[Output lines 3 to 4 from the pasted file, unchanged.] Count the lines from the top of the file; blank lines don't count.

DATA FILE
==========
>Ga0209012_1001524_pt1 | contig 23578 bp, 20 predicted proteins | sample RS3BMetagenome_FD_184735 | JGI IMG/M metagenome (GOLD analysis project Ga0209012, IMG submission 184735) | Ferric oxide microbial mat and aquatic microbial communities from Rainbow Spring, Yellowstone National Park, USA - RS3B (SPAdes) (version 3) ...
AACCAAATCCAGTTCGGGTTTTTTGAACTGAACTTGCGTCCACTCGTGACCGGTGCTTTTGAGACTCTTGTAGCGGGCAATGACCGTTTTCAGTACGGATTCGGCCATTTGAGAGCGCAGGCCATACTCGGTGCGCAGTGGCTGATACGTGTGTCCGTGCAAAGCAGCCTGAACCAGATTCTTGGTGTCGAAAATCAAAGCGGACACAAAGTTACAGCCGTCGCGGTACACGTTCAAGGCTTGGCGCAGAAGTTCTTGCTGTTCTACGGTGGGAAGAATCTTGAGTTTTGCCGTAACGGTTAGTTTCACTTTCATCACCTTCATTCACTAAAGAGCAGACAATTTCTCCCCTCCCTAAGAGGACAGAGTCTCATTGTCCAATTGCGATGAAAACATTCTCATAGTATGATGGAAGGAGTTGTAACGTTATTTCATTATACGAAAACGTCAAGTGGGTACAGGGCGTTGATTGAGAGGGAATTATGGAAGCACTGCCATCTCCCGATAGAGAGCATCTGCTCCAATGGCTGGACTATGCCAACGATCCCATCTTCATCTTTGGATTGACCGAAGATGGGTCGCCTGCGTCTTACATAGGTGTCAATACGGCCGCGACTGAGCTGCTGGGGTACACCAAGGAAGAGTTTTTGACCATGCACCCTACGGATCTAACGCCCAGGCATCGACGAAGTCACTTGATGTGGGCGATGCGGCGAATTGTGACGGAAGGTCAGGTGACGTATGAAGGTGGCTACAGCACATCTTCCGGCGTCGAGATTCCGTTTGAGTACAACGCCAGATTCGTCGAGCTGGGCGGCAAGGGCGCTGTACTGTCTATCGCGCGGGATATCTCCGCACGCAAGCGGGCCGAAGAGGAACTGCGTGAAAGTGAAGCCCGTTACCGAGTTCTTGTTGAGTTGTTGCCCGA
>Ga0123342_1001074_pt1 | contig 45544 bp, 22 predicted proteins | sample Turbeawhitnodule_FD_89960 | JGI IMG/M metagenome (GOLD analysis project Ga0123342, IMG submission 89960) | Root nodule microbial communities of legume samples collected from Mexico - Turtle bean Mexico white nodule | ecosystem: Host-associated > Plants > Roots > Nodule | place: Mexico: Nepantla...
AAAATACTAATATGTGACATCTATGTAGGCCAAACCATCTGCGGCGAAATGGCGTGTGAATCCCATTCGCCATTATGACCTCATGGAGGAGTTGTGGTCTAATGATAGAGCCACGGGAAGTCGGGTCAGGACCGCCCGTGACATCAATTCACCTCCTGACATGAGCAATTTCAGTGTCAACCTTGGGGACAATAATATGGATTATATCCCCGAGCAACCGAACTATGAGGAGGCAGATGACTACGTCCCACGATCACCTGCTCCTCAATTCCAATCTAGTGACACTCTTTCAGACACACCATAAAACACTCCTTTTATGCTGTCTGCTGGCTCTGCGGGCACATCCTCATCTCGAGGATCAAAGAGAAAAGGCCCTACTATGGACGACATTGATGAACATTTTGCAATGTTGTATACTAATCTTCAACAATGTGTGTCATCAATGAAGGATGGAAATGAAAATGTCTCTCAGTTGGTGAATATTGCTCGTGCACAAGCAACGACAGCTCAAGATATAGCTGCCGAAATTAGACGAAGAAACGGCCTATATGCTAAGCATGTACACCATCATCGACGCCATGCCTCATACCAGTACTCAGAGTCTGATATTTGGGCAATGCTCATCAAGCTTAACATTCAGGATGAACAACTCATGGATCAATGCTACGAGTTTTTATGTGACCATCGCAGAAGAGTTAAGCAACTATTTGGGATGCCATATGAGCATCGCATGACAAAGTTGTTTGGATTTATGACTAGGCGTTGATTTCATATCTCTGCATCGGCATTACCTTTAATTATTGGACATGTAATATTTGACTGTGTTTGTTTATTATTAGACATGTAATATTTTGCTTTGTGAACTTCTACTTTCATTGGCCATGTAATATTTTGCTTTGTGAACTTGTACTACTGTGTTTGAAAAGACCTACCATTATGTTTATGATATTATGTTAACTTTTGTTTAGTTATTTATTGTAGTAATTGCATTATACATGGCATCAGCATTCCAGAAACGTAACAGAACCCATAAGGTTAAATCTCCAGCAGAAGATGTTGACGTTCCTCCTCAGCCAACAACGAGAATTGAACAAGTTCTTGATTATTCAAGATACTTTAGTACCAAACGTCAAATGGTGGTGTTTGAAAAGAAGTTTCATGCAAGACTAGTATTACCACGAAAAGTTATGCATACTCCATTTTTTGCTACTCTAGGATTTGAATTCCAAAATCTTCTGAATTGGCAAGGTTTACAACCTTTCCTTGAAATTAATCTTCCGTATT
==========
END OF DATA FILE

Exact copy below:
>Ga0123342_1001074_pt1 | contig 45544 bp, 22 predicted proteins | sample Turbeawhitnodule_FD_89960 | JGI IMG/M metagenome (GOLD analysis project Ga0123342, IMG submission 89960) | Root nodule microbial communities of legume samples collected from Mexico - Turtle bean Mexico white nodule | ecosystem: Host-associated > Plants > Roots > Nodule | place: Mexico: Nepantla...
AAAATACTAATATGTGACATCTATGTAGGCCAAACCATCTGCGGCGAAATGGCGTGTGAATCCCATTCGCCATTATGACCTCATGGAGGAGTTGTGGTCTAATGATAGAGCCACGGGAAGTCGGGTCAGGACCGCCCGTGACATCAATTCACCTCCTGACATGAGCAATTTCAGTGTCAACCTTGGGGACAATAATATGGATTATATCCCCGAGCAACCGAACTATGAGGAGGCAGATGACTACGTCCCACGATCACCTGCTCCTCAATTCCAATCTAGTGACACTCTTTCAGACACACCATAAAACACTCCTTTTATGCTGTCTGCTGGCTCTGCGGGCACATCCTCATCTCGAGGATCAAAGAGAAAAGGCCCTACTATGGACGACATTGATGAACATTTTGCAATGTTGTATACTAATCTTCAACAATGTGTGTCATCAATGAAGGATGGAAATGAAAATGTCTCTCAGTTGGTGAATATTGCTCGTGCACAAGCAACGACAGCTCAAGATATAGCTGCCGAAATTAGACGAAGAAACGGCCTATATGCTAAGCATGTACACCATCATCGACGCCATGCCTCATACCAGTACTCAGAGTCTGATATTTGGGCAATGCTCATCAAGCTTAACATTCAGGATGAACAACTCATGGATCAATGCTACGAGTTTTTATGTGACCATCGCAGAAGAGTTAAGCAACTATTTGGGATGCCATATGAGCATCGCATGACAAAGTTGTTTGGATTTATGACTAGGCGTTGATTTCATATCTCTGCATCGGCATTACCTTTAATTATTGGACATGTAATATTTGACTGTGTTTGTTTATTATTAGACATGTAATATTTTGCTTTGTGAACTTCTACTTTCATTGGCCATGTAATATTTTGCTTTGTGAACTTGTACTACTGTGTTTGAAAAGACCTACCATTATGTTTATGATATTATGTTAACTTTTGTTTAGTTATTTATTGTAGTAATTGCATTATACATGGCATCAGCATTCCAGAAACGTAACAGAACCCATAAGGTTAAATCTCCAGCAGAAGATGTTGACGTTCCTCCTCAGCCAACAACGAGAATTGAACAAGTTCTTGATTATTCAAGATACTTTAGTACCAAACGTCAAATGGTGGTGTTTGAAAAGAAGTTTCATGCAAGACTAGTATTACCACGAAAAGTTATGCATACTCCATTTTTTGCTACTCTAGGATTTGAATTCCAAAATCTTCTGAATTGGCAAGGTTTACAACCTTTCCTTGAAATTAATCTTCCGTATT